In 2010, I left for a trip of indefinite length. I was by myself, and outside of a brief trip to Peru in 2007, it was my first substantial foray into solo travel. I knew I wanted to travel by myself, and many of my original reasons were valid ones. However, I also discovered unexpected ways in which a solo trip proved to be the best decision.
No group decision making
No two people will ever think alike, let alone three people or more. When you’re on the road, you don’t want to spend half your trip arguing about which restaurant to go to or which tourist attraction to visit. The fact is, if you travel with multiple people, there is a good chance that you won’t be able to do and see all the things that you want to. If you have spent a good chunk of change on your trip, it will be extremely frustrating to miss out on something that was high up on your list.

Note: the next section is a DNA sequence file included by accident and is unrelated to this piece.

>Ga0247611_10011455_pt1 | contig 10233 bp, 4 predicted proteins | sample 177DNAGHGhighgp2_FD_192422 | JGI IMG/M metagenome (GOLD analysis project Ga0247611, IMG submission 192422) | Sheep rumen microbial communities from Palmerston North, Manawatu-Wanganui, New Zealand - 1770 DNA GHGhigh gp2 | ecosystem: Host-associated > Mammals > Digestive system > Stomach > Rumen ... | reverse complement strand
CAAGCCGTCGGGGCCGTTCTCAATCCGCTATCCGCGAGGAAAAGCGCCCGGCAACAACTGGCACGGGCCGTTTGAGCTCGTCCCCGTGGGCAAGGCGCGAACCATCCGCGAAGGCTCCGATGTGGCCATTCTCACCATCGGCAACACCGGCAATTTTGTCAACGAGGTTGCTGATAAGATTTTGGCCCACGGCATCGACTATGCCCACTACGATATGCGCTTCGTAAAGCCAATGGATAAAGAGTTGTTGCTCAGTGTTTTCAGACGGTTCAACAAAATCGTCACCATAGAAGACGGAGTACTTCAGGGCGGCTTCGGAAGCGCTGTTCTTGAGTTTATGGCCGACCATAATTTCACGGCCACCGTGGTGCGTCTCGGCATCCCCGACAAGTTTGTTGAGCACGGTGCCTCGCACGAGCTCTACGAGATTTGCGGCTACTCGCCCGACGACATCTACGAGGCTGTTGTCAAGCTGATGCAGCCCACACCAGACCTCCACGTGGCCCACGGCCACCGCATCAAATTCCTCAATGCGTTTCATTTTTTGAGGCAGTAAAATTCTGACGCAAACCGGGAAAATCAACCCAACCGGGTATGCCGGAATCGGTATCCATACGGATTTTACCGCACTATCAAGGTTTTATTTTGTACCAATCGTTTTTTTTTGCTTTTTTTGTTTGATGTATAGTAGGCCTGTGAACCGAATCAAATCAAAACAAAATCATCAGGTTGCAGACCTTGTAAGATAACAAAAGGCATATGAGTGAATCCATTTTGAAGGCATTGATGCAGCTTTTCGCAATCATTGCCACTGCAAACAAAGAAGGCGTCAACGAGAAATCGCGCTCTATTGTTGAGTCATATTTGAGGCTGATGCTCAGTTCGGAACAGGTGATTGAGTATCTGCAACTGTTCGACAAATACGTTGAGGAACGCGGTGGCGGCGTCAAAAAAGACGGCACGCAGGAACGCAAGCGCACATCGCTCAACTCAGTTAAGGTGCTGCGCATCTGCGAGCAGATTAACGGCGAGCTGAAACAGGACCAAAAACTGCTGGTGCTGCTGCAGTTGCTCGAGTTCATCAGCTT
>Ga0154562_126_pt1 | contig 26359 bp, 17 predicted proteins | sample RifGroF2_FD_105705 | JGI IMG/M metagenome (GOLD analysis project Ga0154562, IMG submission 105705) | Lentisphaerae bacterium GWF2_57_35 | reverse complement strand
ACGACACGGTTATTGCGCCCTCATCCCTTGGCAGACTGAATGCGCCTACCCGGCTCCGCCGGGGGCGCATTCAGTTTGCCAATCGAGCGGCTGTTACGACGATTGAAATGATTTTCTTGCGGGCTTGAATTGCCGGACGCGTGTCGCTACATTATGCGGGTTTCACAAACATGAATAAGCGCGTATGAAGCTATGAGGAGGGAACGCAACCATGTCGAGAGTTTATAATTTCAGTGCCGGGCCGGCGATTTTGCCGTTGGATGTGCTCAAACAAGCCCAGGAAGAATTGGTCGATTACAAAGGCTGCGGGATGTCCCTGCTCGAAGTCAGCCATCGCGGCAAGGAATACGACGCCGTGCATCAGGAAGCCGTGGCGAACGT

When you travel solo, you might have to deal with some indecision, but at the end of the day, every choice is yours and yours alone. If you feel like sleeping in one morning rather than rushing out to the tourist sites, you can do it. If you feel like cramming in three museums and a walking tour in one day, it’s not problem if you are up for it.
You become more outgoing
One reason that solo travel is becoming more common, is that it forces travelers out of their comfort zone. If you are traveling with a friend, or friends, you will spend most of your time interacting with them. That’s fine, but you can also do that when you’re at home.
While traveling solo, you have no choice but to interact with people that you don’t know. Whether it’s locals, expats or fellow travelers, you have a greater chance of making new friends and building new relationships, when you are traveling on your own.
Greater responsibility and independence
This is one positive that I was unable to anticipate before I started traveling solo. As an independent traveler, you simply have more responsibility and independence. If you don’t have a friend or family member by your side, it’s on you, and only you, to figure out how to get to the train station and get on the correct train to your destination – all in an environment that may feature a foreign language. These situations will help you develop a host of skills that will be valuable at other points in life, even when you’re no longer on the road.